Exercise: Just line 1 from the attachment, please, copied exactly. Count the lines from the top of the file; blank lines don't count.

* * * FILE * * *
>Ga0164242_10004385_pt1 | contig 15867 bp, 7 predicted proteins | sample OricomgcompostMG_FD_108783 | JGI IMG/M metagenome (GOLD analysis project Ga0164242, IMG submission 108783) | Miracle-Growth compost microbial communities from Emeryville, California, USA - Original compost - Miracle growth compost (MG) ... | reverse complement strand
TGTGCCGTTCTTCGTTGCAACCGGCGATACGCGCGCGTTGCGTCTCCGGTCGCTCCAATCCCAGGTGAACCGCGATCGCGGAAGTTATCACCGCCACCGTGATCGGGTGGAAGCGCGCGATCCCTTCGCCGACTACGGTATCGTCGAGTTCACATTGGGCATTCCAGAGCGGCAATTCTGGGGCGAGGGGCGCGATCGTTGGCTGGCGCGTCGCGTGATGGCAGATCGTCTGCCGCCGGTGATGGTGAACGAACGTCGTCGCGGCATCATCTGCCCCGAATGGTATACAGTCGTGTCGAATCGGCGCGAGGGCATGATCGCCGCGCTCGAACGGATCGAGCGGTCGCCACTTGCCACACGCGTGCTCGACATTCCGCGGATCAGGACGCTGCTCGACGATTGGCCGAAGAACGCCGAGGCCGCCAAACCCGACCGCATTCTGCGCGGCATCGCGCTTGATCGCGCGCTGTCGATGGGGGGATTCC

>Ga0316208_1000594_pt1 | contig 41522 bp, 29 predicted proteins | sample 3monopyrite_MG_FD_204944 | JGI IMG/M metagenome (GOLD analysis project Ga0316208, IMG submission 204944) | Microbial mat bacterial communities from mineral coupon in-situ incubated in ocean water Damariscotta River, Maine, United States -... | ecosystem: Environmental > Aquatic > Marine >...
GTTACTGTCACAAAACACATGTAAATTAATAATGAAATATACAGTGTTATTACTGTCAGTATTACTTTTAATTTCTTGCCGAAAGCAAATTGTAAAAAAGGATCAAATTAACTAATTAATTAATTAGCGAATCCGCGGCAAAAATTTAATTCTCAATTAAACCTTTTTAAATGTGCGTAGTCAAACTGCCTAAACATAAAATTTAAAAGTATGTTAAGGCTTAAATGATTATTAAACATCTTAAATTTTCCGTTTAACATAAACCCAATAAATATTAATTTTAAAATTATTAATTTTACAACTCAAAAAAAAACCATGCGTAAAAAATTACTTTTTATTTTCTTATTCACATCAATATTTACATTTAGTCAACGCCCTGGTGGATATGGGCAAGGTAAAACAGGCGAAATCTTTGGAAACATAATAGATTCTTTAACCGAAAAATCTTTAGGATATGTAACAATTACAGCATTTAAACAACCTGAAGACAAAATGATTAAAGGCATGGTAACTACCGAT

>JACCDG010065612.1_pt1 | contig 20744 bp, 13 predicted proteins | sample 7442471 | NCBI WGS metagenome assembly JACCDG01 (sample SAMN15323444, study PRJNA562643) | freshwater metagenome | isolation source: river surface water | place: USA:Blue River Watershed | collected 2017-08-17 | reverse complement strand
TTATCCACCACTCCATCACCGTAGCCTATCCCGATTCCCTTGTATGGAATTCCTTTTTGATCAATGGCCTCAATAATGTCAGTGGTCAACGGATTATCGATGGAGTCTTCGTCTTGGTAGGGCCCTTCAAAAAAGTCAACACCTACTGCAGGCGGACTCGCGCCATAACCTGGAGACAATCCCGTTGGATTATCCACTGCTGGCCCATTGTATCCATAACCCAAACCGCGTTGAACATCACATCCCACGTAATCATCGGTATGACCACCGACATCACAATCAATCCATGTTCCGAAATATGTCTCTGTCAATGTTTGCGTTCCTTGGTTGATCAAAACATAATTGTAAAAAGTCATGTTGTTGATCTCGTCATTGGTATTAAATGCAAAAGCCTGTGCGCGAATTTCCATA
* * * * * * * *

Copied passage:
>Ga0164242_10004385_pt1 | contig 15867 bp, 7 predicted proteins | sample OricomgcompostMG_FD_108783 | JGI IMG/M metagenome (GOLD analysis project Ga0164242, IMG submission 108783) | Miracle-Growth compost microbial communities from Emeryville, California, USA - Original compost - Miracle growth compost (MG) ... | reverse complement strand